- Transitioning curriculum and instruction
The Common Core State Standards require students to achieve high levels of performance that may require significant adjustments in instruction. Teachers need to be able to assess student learning and immediately adapt teaching to focus on critical skills needed to bridge this gap. We will describe a CCSSO-sponsored project, part of the CCSSO State-led Innovation Lab Program, which is developing ways to help teachers scaffold skills critical for the Common Core Standards by combining learning progressions, formative assessment practices, and classroom tasks designed to identify student needs. In particular, we will focus on the development of argumentation skills in participating elementary and middle schools in New York City.
The first presenter will explain the project rationale and describe its development, including identification of partners to provide expertise in ELA learning progressions and the selection of participating schools.
The second and third presenters will describe resources and support made available to the New York City schools. Two groups are collaborating to provide argument learning progressions in reading and writing: the Reading and Writing Project at Teacher’s College, and the CBAL (Cognitively Based Assessments of, for and as Learning) project at Educational Testing Service. Both groups have prior work on learning progressions and argumentation, which they have mapped onto classroom tasks to elicit evidence of student thinking, place student performance on the learning progressions, and to suggest instructional interventions. The two groups are collaborating to deliver professional development, develop classroom tasks and tools aligned to the learning progressions in collaboration with ETS and TC researchers, and support teacher learning communities.Staff of the Reading and Writing Project at Teachers College will share classroom research on how teachers are particularly working with talk protocols and performance assessments to accelerate students skills in close reading and argument writing. They will also share classroom research on teachers and students adapting learning progressions as tools for self-assessment so that students can have more agency and independence as they work towards targeted goals. CBAL staff will present ETS’ research on developing learning progressions and identifying a paradigmatic set of classroom tasks that support formative assessment and instruction designed to bring students up to grade level CCSS expectations for argumentation in both reading and writing. Both presentations will provide preliminary data about teacher implementation of learning progressions in the classroom and their effects on classroom instruction and performance.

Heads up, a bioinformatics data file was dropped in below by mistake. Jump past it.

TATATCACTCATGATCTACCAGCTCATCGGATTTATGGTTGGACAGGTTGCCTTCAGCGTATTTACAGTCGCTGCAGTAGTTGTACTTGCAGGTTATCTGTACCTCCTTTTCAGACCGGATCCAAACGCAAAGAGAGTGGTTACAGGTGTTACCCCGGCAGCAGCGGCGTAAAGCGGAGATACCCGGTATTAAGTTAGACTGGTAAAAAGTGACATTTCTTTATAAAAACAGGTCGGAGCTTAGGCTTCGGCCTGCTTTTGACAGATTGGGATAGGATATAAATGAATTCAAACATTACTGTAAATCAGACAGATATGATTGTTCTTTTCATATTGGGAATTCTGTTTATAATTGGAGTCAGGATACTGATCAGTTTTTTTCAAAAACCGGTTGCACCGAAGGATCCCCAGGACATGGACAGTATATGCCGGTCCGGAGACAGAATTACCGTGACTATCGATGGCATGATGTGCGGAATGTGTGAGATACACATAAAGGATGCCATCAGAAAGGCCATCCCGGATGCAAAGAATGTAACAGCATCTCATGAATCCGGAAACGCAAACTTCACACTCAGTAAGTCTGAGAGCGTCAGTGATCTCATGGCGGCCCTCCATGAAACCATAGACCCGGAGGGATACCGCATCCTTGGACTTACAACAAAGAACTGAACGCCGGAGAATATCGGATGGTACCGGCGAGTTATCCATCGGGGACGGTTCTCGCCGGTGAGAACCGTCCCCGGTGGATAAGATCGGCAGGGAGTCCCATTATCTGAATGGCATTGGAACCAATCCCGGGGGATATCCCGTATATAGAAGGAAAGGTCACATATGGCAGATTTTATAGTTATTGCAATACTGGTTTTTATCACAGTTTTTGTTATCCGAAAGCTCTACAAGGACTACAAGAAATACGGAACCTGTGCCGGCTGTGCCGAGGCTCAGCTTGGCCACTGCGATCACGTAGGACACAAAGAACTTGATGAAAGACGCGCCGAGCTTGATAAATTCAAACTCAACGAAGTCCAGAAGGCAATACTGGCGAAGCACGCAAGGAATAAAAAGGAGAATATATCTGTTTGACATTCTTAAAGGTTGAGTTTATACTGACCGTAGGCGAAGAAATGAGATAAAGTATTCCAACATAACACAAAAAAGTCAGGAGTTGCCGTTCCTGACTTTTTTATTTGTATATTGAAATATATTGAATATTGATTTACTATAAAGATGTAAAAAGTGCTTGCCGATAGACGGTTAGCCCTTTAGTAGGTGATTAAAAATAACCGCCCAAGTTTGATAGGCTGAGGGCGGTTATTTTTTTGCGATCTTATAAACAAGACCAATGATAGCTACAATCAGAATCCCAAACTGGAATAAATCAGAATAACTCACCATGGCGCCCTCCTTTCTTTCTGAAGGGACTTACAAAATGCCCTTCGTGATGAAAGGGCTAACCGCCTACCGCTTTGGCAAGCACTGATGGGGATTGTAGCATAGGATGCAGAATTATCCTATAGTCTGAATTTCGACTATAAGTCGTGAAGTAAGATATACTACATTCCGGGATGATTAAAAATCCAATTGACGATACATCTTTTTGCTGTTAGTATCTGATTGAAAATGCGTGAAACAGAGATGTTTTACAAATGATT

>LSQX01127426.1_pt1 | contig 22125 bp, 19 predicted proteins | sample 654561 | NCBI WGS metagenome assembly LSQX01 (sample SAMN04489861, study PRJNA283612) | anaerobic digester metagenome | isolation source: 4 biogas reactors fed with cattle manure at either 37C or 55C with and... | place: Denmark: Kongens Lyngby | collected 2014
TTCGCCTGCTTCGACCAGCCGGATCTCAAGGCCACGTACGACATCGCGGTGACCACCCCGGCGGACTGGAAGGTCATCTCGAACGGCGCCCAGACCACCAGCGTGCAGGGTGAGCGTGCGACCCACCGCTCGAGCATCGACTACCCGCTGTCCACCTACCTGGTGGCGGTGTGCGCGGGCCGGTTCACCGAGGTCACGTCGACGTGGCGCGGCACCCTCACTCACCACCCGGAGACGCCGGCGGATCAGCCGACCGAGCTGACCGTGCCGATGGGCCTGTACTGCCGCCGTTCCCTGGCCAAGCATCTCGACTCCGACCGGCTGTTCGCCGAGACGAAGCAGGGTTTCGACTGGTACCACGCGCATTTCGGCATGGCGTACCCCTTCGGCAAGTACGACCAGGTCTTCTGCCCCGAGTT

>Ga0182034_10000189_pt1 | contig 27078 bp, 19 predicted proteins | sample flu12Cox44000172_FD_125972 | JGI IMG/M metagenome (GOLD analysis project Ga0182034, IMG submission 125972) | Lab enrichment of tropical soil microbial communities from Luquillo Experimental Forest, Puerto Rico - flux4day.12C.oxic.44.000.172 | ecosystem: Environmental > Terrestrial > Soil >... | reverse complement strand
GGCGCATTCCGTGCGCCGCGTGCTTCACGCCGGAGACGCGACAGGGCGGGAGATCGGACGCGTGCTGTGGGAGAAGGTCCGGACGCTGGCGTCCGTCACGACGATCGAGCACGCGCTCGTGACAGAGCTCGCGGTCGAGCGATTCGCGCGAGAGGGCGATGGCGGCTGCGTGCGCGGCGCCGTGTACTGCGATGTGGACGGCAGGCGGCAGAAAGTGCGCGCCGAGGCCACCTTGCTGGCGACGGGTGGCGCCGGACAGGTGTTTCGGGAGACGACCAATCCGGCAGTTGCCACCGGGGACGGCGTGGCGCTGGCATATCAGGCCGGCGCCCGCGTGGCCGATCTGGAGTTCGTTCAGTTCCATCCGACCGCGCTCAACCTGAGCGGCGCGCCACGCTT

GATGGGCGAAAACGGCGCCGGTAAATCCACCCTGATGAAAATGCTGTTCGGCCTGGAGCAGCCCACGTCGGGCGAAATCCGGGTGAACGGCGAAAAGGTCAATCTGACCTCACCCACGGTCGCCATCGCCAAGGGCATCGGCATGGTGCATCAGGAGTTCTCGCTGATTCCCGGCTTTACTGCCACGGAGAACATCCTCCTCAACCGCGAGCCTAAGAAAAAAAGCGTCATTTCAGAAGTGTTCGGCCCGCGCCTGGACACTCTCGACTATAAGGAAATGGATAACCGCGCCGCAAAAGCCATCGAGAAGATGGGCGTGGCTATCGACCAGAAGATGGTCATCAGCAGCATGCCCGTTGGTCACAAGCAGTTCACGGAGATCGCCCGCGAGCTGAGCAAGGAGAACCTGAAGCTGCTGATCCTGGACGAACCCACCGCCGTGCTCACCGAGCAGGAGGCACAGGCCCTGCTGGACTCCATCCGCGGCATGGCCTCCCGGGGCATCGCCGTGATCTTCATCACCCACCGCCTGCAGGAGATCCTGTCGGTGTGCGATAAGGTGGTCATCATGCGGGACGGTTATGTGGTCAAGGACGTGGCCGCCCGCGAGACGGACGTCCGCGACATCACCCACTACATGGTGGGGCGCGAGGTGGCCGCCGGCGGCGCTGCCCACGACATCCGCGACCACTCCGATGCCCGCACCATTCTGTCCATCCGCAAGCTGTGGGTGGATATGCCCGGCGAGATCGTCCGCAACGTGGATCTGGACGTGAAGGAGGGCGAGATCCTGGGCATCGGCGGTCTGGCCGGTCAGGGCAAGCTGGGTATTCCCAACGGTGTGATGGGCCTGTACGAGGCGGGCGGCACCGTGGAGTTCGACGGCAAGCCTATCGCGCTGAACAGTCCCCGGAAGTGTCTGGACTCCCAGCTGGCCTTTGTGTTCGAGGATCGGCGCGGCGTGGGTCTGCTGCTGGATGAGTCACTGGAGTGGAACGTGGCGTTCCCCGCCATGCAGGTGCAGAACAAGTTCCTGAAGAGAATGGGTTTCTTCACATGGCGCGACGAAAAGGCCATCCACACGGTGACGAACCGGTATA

Our discussant will sum up the progress attained, evaluate implications and lessons for scale-up, and discuss challenges that must be overcome.
This session addresses the concerns of the CCSSO audience given the high priority and short timeframe that attach to the transition to the CCSS, the urgent need to raise student achievement, and the need teachers will have for effective classroom tools, protocols, and models as they prepare students to take assessments keyed to the CCSS. There is also interest in the way learning progressions can function to support the CCSS, as such work is still in its early stages. Understanding how to support learning progressions at scale will be relevant to attendees, whether they represent state or district interests.